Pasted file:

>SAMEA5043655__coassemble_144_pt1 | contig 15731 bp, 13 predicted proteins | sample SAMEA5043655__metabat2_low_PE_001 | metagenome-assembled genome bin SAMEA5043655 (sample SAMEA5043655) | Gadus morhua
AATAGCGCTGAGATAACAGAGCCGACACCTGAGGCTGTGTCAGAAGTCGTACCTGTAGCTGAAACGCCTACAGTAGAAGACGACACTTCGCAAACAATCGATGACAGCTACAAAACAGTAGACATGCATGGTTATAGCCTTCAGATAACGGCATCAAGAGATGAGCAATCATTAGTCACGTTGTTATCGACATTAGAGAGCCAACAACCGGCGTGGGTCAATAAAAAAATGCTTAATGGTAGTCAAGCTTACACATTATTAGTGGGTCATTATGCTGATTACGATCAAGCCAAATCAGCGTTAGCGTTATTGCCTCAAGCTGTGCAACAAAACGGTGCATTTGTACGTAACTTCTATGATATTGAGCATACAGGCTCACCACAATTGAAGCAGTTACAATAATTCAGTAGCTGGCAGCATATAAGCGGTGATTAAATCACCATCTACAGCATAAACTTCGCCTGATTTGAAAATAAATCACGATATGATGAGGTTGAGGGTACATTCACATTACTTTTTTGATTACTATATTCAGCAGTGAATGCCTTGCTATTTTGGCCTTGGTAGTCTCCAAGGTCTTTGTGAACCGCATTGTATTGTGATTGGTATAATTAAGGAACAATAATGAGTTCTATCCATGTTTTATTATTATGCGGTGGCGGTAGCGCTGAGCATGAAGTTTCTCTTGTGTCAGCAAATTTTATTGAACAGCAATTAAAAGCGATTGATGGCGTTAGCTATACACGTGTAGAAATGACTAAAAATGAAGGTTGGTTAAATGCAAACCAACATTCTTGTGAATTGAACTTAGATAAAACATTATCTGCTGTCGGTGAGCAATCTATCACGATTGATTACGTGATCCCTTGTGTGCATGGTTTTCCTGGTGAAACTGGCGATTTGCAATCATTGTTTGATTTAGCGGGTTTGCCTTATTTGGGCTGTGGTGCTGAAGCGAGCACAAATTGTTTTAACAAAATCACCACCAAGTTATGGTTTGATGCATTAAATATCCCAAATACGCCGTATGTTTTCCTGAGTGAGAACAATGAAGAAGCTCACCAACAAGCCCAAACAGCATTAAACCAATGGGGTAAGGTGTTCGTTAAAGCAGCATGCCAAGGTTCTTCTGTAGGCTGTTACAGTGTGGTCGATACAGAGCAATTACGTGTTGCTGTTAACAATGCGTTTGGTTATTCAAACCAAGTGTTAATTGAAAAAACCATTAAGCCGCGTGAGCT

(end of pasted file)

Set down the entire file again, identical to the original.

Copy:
>SAMEA5043655__coassemble_144_pt1 | contig 15731 bp, 13 predicted proteins | sample SAMEA5043655__metabat2_low_PE_001 | metagenome-assembled genome bin SAMEA5043655 (sample SAMEA5043655) | Gadus morhua
AATAGCGCTGAGATAACAGAGCCGACACCTGAGGCTGTGTCAGAAGTCGTACCTGTAGCTGAAACGCCTACAGTAGAAGACGACACTTCGCAAACAATCGATGACAGCTACAAAACAGTAGACATGCATGGTTATAGCCTTCAGATAACGGCATCAAGAGATGAGCAATCATTAGTCACGTTGTTATCGACATTAGAGAGCCAACAACCGGCGTGGGTCAATAAAAAAATGCTTAATGGTAGTCAAGCTTACACATTATTAGTGGGTCATTATGCTGATTACGATCAAGCCAAATCAGCGTTAGCGTTATTGCCTCAAGCTGTGCAACAAAACGGTGCATTTGTACGTAACTTCTATGATATTGAGCATACAGGCTCACCACAATTGAAGCAGTTACAATAATTCAGTAGCTGGCAGCATATAAGCGGTGATTAAATCACCATCTACAGCATAAACTTCGCCTGATTTGAAAATAAATCACGATATGATGAGGTTGAGGGTACATTCACATTACTTTTTTGATTACTATATTCAGCAGTGAATGCCTTGCTATTTTGGCCTTGGTAGTCTCCAAGGTCTTTGTGAACCGCATTGTATTGTGATTGGTATAATTAAGGAACAATAATGAGTTCTATCCATGTTTTATTATTATGCGGTGGCGGTAGCGCTGAGCATGAAGTTTCTCTTGTGTCAGCAAATTTTATTGAACAGCAATTAAAAGCGATTGATGGCGTTAGCTATACACGTGTAGAAATGACTAAAAATGAAGGTTGGTTAAATGCAAACCAACATTCTTGTGAATTGAACTTAGATAAAACATTATCTGCTGTCGGTGAGCAATCTATCACGATTGATTACGTGATCCCTTGTGTGCATGGTTTTCCTGGTGAAACTGGCGATTTGCAATCATTGTTTGATTTAGCGGGTTTGCCTTATTTGGGCTGTGGTGCTGAAGCGAGCACAAATTGTTTTAACAAAATCACCACCAAGTTATGGTTTGATGCATTAAATATCCCAAATACGCCGTATGTTTTCCTGAGTGAGAACAATGAAGAAGCTCACCAACAAGCCCAAACAGCATTAAACCAATGGGGTAAGGTGTTCGTTAAAGCAGCATGCCAAGGTTCTTCTGTAGGCTGTTACAGTGTGGTCGATACAGAGCAATTACGTGTTGCTGTTAACAATGCGTTTGGTTATTCAAACCAAGTGTTAATTGAAAAAACCATTAAGCCGCGTGAGCT